It's the beauty of endurance, that there's a lot of different classes and a lot of different categories. So yeah, there are cars that are 10 to 15 seconds faster than we are a lap, and they're coming in fast. It’s also an ability—to not to lose time whilst being overtaken by a faster car. Because it's great to be a tenth faster than everyone else on a lap. That means you gain one second over 10 laps. But if you lose one second every time you're overtaken by a car, it's pointless. So it's finding the right balance of where you can be overtaken, how you don't lose time, how you play that card the best you can. So it's definitely a challenge, but it's also the beauty of it.


The car you’re going to drive looks pretty sweet. What stands out about it?


Yeah, it's a good-looking car. That's for sure. It's very iconic, I think, as all Lamborghinis are. But that one is a race version. It sounds amazing. That's definitely something that we all noticed because, yeah, it's a V10. It's got that sound, and so far it’s been driving really well for us.


You have driven in a lot of racing series even by the standards of top-tier professional racers, so you’ve been in a lot of different cars. What stands out about this one? How is it different from what you’ve driven either in F1 or IndyCar?


I think the biggest difference is that the cars I’ve raced the most are the single-seater. There's a lot of downforce, light cars, open cockpits, whilst here it's a closed cockpit. It's a heavier car. It's got less downforce because it's a GT. So it's just a different category and it's about understanding how to drive the car to go fast. Because it is a bit different from what I normally do.


This is not your first endurance race. You did the ​​24 Hours of Le Mans in 2010, and I know your team didn’t finish the race. What do you remember about what happened there?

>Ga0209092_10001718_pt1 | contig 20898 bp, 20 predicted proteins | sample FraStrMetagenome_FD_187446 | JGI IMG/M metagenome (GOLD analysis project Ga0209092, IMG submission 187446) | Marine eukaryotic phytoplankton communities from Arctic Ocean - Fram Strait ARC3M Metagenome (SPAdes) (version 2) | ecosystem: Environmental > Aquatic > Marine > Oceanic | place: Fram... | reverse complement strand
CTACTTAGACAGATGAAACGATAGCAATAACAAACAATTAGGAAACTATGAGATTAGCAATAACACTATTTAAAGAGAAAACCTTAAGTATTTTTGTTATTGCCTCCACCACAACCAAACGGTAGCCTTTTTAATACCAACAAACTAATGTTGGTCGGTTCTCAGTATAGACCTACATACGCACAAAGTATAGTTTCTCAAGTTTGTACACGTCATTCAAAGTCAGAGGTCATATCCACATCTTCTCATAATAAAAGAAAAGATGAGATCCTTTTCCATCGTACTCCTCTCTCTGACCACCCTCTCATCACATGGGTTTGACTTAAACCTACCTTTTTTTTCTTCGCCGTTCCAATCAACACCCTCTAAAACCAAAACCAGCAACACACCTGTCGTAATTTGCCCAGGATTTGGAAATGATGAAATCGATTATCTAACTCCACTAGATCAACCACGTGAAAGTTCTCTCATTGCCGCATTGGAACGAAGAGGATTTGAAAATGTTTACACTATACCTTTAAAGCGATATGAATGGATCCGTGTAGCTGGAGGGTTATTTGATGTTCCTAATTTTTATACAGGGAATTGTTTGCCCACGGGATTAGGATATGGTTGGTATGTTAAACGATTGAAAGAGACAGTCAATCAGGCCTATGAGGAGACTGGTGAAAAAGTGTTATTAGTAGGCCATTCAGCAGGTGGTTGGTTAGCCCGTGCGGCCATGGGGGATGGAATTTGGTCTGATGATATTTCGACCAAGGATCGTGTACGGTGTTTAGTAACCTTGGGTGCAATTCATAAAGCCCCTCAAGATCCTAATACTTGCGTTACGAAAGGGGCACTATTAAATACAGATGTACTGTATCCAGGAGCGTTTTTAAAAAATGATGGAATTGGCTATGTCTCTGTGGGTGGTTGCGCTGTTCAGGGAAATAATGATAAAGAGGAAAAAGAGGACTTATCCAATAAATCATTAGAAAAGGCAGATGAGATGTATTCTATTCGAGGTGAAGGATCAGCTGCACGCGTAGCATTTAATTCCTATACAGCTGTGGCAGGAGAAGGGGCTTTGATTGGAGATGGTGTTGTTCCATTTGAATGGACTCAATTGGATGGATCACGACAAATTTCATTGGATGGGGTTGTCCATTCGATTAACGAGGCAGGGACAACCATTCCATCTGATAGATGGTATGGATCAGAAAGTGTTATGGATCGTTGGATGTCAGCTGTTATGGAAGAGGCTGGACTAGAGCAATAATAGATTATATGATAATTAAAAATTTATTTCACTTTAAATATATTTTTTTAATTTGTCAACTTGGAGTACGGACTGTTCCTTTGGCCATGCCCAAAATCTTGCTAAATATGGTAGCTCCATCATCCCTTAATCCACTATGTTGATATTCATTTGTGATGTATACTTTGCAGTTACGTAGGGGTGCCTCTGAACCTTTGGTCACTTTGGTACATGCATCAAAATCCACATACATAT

We knew that we weren't going to finish when we took the start. We had two engines: one for the whole week and qualifying, and one for the race. And when they mounted the engine for the race, one guy lost a bolt in the engine. They started the new engine and blew it off. So we went back to the one from qualifying and practice, and we knew that it wasn't going to go to the end.


Luckily it exploded when I was in the pit lane, so I didn't have to walk too far. But I remember retiring from the race and taking my normal clothes and going to the Dunlop chicane, the first corner, just to watch the cars, because I love the race. I love the experience.


It's quite funny. I found an interview that I did for a very famous French newspaper back then saying, "It's not my last time." Now here we are 13 years later, and I'm going back to Le Mans. So that's pretty funny.


In 2021, you didn’t sound that interested in ever going back to F1. You said, “The good seats are all taken.” Your current employer is now trying to get into F1. If Andretti succeeds, would you want to go with them?


One thing I learned last year is to never say never. I told my wife I would never live in the U.S. and I would never race in a U.S. series and I would never do the Indy 500, and I've done the three of them. So I think it's just: You never know what the future is like. Now, I enjoy being in IndyCar. I enjoy being able to do Lamborghini IMSA for the endurance races. It's the right balance for me.

For sure, Formula 1 stays the pinnacle of motorsport. So yes, if it was a team to win, yes. For sure, Andretti would have a lot of work if they make it Formula 1, just the way Haas was. Right now I would say I prefer to stay in IndyCar, but again, you never know. When things are done and concrete and in front of you, sometimes your mind changes.


You had a long F1 career, and the thing a lot of people will remember—especially those of us who are new, who started watching a few years ago—is the crash at the end. When you reflect on your own time in that series, how much do you think about the ending relative to everything else?